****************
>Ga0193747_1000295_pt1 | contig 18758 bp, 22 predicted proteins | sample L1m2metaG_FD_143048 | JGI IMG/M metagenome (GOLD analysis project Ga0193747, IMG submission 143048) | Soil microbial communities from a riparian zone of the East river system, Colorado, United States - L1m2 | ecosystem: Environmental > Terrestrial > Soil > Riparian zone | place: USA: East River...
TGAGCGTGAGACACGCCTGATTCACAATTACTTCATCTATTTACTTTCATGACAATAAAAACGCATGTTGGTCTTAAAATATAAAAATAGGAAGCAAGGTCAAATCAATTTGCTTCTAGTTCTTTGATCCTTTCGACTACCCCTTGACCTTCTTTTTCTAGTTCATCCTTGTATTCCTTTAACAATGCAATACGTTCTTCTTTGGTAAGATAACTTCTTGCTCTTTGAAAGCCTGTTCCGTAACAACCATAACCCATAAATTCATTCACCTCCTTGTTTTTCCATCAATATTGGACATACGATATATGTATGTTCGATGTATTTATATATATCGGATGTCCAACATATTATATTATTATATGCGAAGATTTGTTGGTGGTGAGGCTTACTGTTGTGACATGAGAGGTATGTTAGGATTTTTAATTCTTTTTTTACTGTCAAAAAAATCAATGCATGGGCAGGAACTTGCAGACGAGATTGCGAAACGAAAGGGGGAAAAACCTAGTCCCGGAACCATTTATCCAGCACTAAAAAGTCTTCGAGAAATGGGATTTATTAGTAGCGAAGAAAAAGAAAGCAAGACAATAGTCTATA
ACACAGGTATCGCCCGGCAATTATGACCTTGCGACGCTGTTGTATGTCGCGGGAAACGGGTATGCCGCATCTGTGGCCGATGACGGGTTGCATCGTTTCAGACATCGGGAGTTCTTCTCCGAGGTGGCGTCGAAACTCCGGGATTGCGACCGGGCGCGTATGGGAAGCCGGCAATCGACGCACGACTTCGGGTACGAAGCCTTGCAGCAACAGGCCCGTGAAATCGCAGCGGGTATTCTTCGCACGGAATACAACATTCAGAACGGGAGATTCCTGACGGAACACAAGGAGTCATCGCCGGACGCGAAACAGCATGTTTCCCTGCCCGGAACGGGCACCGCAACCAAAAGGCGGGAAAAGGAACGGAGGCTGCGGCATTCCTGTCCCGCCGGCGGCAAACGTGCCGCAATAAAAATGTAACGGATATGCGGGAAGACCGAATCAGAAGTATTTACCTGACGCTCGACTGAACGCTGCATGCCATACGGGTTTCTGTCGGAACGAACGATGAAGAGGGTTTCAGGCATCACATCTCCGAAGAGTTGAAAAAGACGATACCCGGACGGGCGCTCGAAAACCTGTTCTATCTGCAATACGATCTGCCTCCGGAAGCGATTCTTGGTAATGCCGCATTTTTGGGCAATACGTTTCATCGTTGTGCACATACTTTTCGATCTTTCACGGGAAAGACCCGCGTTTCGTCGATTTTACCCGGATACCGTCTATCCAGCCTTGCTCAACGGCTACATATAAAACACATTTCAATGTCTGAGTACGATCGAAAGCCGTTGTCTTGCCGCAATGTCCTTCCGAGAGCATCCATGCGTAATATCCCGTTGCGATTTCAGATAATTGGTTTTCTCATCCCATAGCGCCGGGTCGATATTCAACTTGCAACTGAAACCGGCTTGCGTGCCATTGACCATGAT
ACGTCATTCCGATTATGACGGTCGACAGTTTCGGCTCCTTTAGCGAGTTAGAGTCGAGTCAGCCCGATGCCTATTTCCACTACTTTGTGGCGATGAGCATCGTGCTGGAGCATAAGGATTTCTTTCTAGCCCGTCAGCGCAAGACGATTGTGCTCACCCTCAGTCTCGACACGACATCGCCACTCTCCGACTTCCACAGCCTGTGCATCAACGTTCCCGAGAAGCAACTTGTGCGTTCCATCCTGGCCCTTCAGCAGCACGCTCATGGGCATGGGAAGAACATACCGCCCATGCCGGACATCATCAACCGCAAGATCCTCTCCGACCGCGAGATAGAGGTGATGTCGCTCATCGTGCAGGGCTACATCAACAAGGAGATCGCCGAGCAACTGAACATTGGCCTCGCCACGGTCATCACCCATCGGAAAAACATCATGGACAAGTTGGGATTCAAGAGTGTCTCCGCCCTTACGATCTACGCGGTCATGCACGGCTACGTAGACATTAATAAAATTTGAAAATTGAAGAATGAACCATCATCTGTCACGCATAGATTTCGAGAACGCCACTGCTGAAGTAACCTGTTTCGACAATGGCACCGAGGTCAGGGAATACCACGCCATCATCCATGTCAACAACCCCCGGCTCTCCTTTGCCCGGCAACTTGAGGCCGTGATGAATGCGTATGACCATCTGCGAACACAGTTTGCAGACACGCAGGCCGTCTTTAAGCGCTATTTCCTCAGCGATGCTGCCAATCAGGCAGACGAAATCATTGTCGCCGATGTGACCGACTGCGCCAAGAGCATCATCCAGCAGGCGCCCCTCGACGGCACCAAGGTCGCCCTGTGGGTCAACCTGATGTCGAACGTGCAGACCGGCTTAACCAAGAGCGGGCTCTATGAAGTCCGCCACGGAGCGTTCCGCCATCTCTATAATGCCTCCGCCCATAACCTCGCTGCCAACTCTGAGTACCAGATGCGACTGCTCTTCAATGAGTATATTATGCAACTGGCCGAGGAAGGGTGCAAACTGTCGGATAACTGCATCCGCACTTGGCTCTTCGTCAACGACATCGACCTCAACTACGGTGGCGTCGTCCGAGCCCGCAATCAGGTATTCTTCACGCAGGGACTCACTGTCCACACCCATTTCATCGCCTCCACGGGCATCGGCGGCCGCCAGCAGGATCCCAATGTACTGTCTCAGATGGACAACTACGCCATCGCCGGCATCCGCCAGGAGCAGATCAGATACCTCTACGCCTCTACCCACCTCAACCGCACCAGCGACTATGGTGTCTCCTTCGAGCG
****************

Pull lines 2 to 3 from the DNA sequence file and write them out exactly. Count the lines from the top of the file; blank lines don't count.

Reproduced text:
TGAGCGTGAGACACGCCTGATTCACAATTACTTCATCTATTTACTTTCATGACAATAAAAACGCATGTTGGTCTTAAAATATAAAAATAGGAAGCAAGGTCAAATCAATTTGCTTCTAGTTCTTTGATCCTTTCGACTACCCCTTGACCTTCTTTTTCTAGTTCATCCTTGTATTCCTTTAACAATGCAATACGTTCTTCTTTGGTAAGATAACTTCTTGCTCTTTGAAAGCCTGTTCCGTAACAACCATAACCCATAAATTCATTCACCTCCTTGTTTTTCCATCAATATTGGACATACGATATATGTATGTTCGATGTATTTATATATATCGGATGTCCAACATATTATATTATTATATGCGAAGATTTGTTGGTGGTGAGGCTTACTGTTGTGACATGAGAGGTATGTTAGGATTTTTAATTCTTTTTTTACTGTCAAAAAAATCAATGCATGGGCAGGAACTTGCAGACGAGATTGCGAAACGAAAGGGGGAAAAACCTAGTCCCGGAACCATTTATCCAGCACTAAAAAGTCTTCGAGAAATGGGATTTATTAGTAGCGAAGAAAAAGAAAGCAAGACAATAGTCTATA
ACACAGGTATCGCCCGGCAATTATGACCTTGCGACGCTGTTGTATGTCGCGGGAAACGGGTATGCCGCATCTGTGGCCGATGACGGGTTGCATCGTTTCAGACATCGGGAGTTCTTCTCCGAGGTGGCGTCGAAACTCCGGGATTGCGACCGGGCGCGTATGGGAAGCCGGCAATCGACGCACGACTTCGGGTACGAAGCCTTGCAGCAACAGGCCCGTGAAATCGCAGCGGGTATTCTTCGCACGGAATACAACATTCAGAACGGGAGATTCCTGACGGAACACAAGGAGTCATCGCCGGACGCGAAACAGCATGTTTCCCTGCCCGGAACGGGCACCGCAACCAAAAGGCGGGAAAAGGAACGGAGGCTGCGGCATTCCTGTCCCGCCGGCGGCAAACGTGCCGCAATAAAAATGTAACGGATATGCGGGAAGACCGAATCAGAAGTATTTACCTGACGCTCGACTGAACGCTGCATGCCATACGGGTTTCTGTCGGAACGAACGATGAAGAGGGTTTCAGGCATCACATCTCCGAAGAGTTGAAAAAGACGATACCCGGACGGGCGCTCGAAAACCTGTTCTATCTGCAATACGATCTGCCTCCGGAAGCGATTCTTGGTAATGCCGCATTTTTGGGCAATACGTTTCATCGTTGTGCACATACTTTTCGATCTTTCACGGGAAAGACCCGCGTTTCGTCGATTTTACCCGGATACCGTCTATCCAGCCTTGCTCAACGGCTACATATAAAACACATTTCAATGTCTGAGTACGATCGAAAGCCGTTGTCTTGCCGCAATGTCCTTCCGAGAGCATCCATGCGTAATATCCCGTTGCGATTTCAGATAATTGGTTTTCTCATCCCATAGCGCCGGGTCGATATTCAACTTGCAACTGAAACCGGCTTGCGTGCCATTGACCATGAT